By the above-described diffraction element 160, a light beam emitted from the light source 100 is diffracted and split into one main beam MB and three sub-beams SB1, SB2, SB3.

The diffraction element 160 does not generate any phase difference in the main beam MB. Namely, the main beam MB has the same phase as the incident light on the diffraction element 160.

Among the three sub-beams SB1, SB2, SB3, the first and second sub-beams SB1, SB2 are diffracted in the tangential direction with respect of the main beam MB, whereas the third sub-beam SB3 is diffracted in the radial direction with respect to the main beam MB.

Then the first and second sub-beams SB1, SB2 are further split into two beams (SB1 b, SB1 c) (SB2 b, SB2 c), respectively, each being diffracted by the first area 162 and the third area 166 of the diffraction element 160. Here, the two beams in each pair (SB1 b, SB1 c) (SB2 b, SB2 c) have a 180 degree phase difference, respectively. That is to say, if one of beams SB1 b, SB2 b has a −90 degree phase difference with respect to the main beam MB, the other beam SB1 c, SB2 c has a +90 degree phase difference with respect to the main beam MB.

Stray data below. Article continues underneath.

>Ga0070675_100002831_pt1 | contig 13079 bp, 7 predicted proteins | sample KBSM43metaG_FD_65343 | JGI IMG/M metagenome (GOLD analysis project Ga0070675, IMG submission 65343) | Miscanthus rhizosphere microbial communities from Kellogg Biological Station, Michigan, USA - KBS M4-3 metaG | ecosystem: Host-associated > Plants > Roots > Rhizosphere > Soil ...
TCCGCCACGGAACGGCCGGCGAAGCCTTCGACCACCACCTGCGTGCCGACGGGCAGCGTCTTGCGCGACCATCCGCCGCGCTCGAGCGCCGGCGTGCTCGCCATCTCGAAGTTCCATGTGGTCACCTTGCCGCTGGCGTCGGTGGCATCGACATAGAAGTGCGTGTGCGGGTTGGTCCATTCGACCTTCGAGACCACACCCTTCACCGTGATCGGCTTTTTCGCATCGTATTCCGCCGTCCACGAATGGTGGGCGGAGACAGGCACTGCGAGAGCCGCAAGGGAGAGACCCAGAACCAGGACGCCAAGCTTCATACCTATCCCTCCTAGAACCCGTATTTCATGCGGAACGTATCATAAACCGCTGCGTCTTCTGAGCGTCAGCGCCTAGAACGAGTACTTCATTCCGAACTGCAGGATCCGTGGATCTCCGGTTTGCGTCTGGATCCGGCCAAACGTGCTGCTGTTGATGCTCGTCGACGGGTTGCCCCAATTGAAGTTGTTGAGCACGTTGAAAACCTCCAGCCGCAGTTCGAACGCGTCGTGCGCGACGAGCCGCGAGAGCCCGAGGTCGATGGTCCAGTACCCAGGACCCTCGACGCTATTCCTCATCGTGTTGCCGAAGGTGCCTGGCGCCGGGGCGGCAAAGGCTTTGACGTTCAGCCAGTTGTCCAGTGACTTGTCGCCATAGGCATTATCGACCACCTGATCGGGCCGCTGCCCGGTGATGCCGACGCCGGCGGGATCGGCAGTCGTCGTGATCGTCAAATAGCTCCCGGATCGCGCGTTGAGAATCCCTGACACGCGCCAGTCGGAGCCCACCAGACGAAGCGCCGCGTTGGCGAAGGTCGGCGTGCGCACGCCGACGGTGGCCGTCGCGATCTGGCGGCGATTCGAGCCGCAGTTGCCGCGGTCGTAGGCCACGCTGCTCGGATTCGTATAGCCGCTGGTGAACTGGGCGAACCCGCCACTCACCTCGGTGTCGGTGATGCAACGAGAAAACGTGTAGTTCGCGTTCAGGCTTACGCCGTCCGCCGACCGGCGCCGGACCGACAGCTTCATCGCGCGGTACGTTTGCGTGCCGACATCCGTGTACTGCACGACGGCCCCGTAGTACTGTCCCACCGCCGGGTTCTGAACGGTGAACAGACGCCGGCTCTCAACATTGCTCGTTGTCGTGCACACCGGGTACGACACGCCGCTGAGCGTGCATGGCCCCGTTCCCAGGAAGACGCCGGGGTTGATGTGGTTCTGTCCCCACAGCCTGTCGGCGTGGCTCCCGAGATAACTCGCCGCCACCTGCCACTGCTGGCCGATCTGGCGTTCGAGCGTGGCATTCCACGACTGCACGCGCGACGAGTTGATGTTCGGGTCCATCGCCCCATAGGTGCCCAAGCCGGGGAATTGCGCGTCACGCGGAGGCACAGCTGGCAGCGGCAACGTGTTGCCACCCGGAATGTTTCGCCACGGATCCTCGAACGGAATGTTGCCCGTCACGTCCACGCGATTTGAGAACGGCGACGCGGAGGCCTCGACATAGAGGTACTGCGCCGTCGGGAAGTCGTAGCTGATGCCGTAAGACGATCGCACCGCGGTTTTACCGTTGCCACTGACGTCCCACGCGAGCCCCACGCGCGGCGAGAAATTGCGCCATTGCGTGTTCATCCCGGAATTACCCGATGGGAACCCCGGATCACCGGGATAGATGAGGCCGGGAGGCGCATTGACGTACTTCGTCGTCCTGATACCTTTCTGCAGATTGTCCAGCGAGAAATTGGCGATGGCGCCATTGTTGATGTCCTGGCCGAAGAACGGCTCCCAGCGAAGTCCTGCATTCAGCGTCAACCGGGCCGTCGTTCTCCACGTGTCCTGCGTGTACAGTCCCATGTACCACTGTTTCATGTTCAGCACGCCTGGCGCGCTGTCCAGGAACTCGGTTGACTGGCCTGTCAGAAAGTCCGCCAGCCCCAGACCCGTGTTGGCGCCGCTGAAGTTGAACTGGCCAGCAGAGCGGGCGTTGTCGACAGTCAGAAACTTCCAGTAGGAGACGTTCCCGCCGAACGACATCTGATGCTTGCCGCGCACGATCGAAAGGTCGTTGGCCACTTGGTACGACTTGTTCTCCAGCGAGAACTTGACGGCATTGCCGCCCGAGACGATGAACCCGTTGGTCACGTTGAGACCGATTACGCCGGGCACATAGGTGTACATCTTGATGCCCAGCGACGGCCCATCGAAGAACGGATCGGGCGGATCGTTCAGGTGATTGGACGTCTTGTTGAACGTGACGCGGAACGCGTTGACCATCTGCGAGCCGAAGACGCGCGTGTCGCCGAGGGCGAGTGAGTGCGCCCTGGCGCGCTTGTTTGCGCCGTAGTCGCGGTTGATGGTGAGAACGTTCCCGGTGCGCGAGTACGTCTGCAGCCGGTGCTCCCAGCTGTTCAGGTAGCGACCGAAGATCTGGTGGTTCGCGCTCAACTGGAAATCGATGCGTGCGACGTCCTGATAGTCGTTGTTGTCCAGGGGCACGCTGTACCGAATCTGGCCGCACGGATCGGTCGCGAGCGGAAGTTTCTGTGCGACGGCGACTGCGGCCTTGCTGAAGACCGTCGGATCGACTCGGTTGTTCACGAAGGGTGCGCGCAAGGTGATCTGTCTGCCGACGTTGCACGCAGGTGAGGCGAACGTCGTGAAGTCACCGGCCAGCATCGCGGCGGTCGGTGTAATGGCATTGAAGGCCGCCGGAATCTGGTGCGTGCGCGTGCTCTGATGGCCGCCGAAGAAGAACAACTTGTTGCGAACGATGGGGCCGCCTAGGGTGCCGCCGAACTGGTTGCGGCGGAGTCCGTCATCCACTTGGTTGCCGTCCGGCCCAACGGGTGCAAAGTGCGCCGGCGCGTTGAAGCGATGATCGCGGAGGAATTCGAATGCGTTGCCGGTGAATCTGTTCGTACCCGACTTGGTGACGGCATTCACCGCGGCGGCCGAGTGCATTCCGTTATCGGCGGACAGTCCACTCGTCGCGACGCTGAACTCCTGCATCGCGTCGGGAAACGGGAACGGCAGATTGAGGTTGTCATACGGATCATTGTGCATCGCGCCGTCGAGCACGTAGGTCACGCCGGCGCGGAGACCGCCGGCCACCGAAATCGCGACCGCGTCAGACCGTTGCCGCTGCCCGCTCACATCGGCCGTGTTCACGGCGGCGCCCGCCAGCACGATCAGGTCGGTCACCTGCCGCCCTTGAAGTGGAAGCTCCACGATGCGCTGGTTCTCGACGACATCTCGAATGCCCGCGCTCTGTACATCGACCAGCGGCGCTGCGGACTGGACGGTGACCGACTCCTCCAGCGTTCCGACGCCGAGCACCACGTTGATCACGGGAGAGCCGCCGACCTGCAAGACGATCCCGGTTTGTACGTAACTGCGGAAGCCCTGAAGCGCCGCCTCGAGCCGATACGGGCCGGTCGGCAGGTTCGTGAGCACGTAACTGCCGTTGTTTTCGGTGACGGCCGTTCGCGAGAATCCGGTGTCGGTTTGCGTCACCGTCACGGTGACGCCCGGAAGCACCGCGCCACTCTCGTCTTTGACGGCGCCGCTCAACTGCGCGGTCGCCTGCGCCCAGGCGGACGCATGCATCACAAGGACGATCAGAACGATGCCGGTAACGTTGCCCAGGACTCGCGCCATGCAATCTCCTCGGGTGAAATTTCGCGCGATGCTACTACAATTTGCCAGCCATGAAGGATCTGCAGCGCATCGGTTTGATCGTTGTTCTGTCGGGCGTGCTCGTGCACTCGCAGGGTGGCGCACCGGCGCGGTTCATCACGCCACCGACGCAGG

The third sub-beam SB3 is diffracted by the diffraction grating of the second area of the diffraction element 160, and split into two beams SB3 a, SB3 b that are formed in the radial direction of the disc.